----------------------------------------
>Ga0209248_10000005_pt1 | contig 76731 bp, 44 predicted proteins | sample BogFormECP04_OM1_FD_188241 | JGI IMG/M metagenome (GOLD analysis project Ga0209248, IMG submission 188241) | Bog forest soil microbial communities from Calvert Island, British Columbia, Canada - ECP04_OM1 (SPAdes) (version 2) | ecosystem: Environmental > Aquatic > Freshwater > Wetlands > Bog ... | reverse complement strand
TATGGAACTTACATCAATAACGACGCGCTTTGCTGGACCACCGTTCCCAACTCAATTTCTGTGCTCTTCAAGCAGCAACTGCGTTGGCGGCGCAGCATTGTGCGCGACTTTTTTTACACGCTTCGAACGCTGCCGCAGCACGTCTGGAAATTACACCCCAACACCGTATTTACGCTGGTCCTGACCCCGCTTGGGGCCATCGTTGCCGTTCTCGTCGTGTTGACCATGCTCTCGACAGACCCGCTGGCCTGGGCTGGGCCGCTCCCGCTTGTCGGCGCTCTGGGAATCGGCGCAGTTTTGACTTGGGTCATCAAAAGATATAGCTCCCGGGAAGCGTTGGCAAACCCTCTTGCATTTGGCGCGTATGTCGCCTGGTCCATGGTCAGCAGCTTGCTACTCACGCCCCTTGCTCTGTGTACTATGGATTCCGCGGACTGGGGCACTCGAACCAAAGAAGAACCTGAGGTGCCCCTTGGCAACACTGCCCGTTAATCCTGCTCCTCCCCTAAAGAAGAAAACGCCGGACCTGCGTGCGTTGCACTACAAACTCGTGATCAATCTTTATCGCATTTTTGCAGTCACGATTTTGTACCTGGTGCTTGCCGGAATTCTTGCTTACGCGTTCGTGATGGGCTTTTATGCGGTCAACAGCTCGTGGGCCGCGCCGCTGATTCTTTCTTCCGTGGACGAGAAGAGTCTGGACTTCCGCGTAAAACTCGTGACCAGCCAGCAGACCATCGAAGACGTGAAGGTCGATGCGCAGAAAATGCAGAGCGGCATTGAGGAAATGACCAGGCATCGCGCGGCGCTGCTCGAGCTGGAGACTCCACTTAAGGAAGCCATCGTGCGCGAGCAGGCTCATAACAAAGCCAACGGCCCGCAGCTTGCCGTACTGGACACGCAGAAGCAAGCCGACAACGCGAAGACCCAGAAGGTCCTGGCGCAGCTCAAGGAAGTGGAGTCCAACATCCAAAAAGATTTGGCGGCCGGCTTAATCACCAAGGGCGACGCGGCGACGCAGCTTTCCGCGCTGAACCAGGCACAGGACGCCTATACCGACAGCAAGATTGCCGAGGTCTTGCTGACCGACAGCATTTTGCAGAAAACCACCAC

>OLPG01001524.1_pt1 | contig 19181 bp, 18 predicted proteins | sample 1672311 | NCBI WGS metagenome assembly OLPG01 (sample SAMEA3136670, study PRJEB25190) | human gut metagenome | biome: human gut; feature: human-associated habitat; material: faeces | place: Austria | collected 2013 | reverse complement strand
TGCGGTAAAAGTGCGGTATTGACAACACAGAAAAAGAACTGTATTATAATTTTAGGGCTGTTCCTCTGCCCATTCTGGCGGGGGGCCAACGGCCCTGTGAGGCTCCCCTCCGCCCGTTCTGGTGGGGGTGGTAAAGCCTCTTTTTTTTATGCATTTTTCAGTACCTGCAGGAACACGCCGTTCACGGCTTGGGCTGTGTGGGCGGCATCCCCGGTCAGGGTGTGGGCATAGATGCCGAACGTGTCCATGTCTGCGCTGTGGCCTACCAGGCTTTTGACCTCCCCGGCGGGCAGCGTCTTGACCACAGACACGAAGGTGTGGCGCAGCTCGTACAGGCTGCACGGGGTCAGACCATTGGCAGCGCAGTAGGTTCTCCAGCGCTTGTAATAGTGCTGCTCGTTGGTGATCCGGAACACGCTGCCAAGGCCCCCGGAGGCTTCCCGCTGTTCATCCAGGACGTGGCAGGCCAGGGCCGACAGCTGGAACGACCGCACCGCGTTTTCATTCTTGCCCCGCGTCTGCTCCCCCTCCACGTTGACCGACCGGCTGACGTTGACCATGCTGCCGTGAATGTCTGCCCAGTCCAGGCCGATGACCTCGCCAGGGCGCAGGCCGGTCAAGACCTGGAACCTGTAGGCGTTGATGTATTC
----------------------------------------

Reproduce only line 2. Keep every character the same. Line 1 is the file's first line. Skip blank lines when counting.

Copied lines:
TATGGAACTTACATCAATAACGACGCGCTTTGCTGGACCACCGTTCCCAACTCAATTTCTGTGCTCTTCAAGCAGCAACTGCGTTGGCGGCGCAGCATTGTGCGCGACTTTTTTTACACGCTTCGAACGCTGCCGCAGCACGTCTGGAAATTACACCCCAACACCGTATTTACGCTGGTCCTGACCCCGCTTGGGGCCATCGTTGCCGTTCTCGTCGTGTTGACCATGCTCTCGACAGACCCGCTGGCCTGGGCTGGGCCGCTCCCGCTTGTCGGCGCTCTGGGAATCGGCGCAGTTTTGACTTGGGTCATCAAAAGATATAGCTCCCGGGAAGCGTTGGCAAACCCTCTTGCATTTGGCGCGTATGTCGCCTGGTCCATGGTCAGCAGCTTGCTACTCACGCCCCTTGCTCTGTGTACTATGGATTCCGCGGACTGGGGCACTCGAACCAAAGAAGAACCTGAGGTGCCCCTTGGCAACACTGCCCGTTAATCCTGCTCCTCCCCTAAAGAAGAAAACGCCGGACCTGCGTGCGTTGCACTACAAACTCGTGATCAATCTTTATCGCATTTTTGCAGTCACGATTTTGTACCTGGTGCTTGCCGGAATTCTTGCTTACGCGTTCGTGATGGGCTTTTATGCGGTCAACAGCTCGTGGGCCGCGCCGCTGATTCTTTCTTCCGTGGACGAGAAGAGTCTGGACTTCCGCGTAAAACTCGTGACCAGCCAGCAGACCATCGAAGACGTGAAGGTCGATGCGCAGAAAATGCAGAGCGGCATTGAGGAAATGACCAGGCATCGCGCGGCGCTGCTCGAGCTGGAGACTCCACTTAAGGAAGCCATCGTGCGCGAGCAGGCTCATAACAAAGCCAACGGCCCGCAGCTTGCCGTACTGGACACGCAGAAGCAAGCCGACAACGCGAAGACCCAGAAGGTCCTGGCGCAGCTCAAGGAAGTGGAGTCCAACATCCAAAAAGATTTGGCGGCCGGCTTAATCACCAAGGGCGACGCGGCGACGCAGCTTTCCGCGCTGAACCAGGCACAGGACGCCTATACCGACAGCAAGATTGCCGAGGTCTTGCTGACCGACAGCATTTTGCAGAAAACCACCAC